Flexible graphite is known in the art and has long been employed as a packing material to form seals for the stuffing box assembly of pumps, valves and like fluid handling devices. Flexible graphite refers to graphite which has been exfoliated and recompressed to a coherent body. The advantages of using graphite as a packing material lies in its excellent thermal stability and chemical resistance. Graphite is also a low friction composition that has commonly been used as a lubricant in certain applications. However, as practiced in the art, flexible graphite has not always proven to be an adequate sealing material due to the lack of resiliency inherent in the particular form used.
One such form of flexible graphite is that of a preshaped ring made by compressing in a closed die a ribbon or tape of graphite that has been wrapped circumferentially in several layers around a shaft. This spiral wrapped form of flexible graphite comprises an anisotropic structure having its bonding planes oriented parallel to the shaft axis. Such flat rings may also be made by laminating exfoliated graphite particles or sheets in a flat sheet and cutting flat gaskets from such a sheet.
The rings are used by stacking several rings over the stem of the fluid handling device such that the rings occupy the annular space between the shaft and the stuffing box housing. A metal collar is then inserted over the stem and is tightened to compress the graphite rings so that the rings deform laterally. An interference fit is formed against the shaft and the interior wall by applying a compressive force to the top of the ring stack.
A shortcoming of this form of flexible graphite lies in its limited resiliency when subjected to an axial compression force. The ends of the ring are flat and they spread laterally only a small amount in response to compression. This lateral spreading is controlled by Poisson's ratio for the material. High compressive forces are required to maintain a good seal. In addition, only the rings near where the force is applied seal due to poor transfer of load between the rings. In one type of valve, a compressive force of about 400 kg/cm2 (5600 psi) may be required to get an interference fit. Even so, traces of leakage may be detected immediately or after limited use.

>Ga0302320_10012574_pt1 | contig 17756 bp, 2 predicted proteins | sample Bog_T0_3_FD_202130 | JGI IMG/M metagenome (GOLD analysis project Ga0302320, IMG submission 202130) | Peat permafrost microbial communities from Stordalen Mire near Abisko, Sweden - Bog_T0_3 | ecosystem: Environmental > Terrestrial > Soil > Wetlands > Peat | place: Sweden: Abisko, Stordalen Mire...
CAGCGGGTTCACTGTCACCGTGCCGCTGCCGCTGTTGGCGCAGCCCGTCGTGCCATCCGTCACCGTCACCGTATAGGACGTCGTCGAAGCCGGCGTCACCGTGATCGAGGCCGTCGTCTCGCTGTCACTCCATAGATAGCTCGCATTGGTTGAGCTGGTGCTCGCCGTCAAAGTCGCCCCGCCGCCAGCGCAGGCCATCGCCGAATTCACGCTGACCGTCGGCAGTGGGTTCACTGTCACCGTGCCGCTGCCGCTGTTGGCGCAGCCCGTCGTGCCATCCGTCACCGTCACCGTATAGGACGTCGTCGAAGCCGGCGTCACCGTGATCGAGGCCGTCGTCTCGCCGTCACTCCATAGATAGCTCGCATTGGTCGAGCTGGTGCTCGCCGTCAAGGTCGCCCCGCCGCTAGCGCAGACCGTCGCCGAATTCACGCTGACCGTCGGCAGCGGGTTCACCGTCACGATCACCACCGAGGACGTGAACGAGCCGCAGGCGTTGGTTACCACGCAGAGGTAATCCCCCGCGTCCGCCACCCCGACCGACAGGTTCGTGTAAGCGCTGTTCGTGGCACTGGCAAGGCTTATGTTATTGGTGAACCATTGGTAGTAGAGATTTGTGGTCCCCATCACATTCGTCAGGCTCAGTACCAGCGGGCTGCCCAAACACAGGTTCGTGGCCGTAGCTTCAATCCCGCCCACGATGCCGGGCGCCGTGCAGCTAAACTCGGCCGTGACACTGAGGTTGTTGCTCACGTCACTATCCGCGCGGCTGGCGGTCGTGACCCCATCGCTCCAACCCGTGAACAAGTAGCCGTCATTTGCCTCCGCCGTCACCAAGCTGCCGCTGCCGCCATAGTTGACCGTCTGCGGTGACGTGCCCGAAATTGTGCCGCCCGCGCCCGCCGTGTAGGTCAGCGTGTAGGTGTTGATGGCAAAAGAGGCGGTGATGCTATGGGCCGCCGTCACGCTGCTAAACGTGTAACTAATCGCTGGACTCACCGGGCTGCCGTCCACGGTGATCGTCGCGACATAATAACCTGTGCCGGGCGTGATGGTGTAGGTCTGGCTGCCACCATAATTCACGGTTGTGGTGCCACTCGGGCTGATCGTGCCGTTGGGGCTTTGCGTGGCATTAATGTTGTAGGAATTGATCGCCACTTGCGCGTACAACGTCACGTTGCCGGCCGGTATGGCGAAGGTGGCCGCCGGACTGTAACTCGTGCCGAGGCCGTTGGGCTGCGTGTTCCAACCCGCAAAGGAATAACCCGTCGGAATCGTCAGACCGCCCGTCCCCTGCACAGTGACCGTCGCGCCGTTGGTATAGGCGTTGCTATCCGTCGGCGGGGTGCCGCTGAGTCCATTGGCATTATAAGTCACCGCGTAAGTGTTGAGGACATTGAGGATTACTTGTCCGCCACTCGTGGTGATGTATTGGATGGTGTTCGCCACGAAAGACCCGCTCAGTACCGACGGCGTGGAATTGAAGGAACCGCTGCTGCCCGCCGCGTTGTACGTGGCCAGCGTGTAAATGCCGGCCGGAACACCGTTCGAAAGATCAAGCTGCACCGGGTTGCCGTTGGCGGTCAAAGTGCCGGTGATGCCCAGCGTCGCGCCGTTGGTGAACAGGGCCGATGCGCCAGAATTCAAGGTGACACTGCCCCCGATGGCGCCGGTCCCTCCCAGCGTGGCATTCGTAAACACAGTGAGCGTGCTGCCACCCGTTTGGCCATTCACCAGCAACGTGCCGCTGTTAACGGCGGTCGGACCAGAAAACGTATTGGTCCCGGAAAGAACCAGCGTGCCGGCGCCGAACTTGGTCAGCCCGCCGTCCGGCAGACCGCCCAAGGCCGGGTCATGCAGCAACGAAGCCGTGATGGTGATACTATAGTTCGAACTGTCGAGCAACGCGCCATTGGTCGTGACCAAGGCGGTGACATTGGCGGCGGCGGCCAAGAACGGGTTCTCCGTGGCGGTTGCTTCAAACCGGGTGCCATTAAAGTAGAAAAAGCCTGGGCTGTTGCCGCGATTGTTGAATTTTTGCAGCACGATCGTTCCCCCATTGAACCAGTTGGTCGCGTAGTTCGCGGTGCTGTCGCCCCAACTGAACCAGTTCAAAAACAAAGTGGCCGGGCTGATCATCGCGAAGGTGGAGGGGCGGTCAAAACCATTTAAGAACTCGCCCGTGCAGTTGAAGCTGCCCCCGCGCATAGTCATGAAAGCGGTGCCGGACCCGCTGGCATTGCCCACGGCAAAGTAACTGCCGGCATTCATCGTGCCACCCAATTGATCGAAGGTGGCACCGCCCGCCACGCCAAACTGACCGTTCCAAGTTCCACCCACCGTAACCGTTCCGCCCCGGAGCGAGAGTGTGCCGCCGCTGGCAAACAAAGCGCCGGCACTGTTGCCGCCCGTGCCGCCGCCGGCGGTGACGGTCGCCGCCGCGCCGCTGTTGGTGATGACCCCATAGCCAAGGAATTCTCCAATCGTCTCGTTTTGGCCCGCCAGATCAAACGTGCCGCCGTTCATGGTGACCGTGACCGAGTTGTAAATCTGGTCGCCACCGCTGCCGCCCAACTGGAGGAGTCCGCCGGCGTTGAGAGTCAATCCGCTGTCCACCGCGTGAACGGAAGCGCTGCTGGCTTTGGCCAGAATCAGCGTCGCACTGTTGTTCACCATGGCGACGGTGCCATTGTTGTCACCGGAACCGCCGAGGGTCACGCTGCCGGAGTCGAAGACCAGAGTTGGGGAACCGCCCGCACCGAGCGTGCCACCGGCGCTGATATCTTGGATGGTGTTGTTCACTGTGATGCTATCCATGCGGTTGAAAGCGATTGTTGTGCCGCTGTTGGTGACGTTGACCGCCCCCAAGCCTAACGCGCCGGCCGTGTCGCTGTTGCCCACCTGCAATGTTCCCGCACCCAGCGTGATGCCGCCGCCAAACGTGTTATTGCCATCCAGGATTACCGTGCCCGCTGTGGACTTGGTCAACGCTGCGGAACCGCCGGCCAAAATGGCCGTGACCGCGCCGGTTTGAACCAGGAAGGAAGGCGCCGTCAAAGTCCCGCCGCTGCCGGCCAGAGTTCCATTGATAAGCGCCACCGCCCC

Flexible graphite seals made from exfoliated graphite have also included braided graphite yarns. Such seals are typically made by wrapping the braided graphite around a shaft. Individual rings may be formed by cutting a helix of braided graphite.
A somewhat self energizing seal is made with a stack of rings, each of which has a wedge shaped transverse cross section. Alternating rings have greater thickness at the inside diameter and outside diameter, respectively. Longitudinal compression on a stack of such rings in a seal tends to wedge alternating rings inwardly and outwardly for sealing against the shaft and stuffing box, respectively.
A self energizing seal which is better than a flat ring has been made of materials such as polytetrafluoroethylene (Teflon). In cross section each side of the ring has a chevron shape. The angles of the chevron are different on the opposite end faces of the ring. When the rings are compressed, the concave side of the chevron is spread laterally by the convex side and the edges of the chevron tightly engage the shaft and stuffing box, forming a tight seal. Teflon forms a good seal, but has temperature limitations and cannot be used above about 260° C.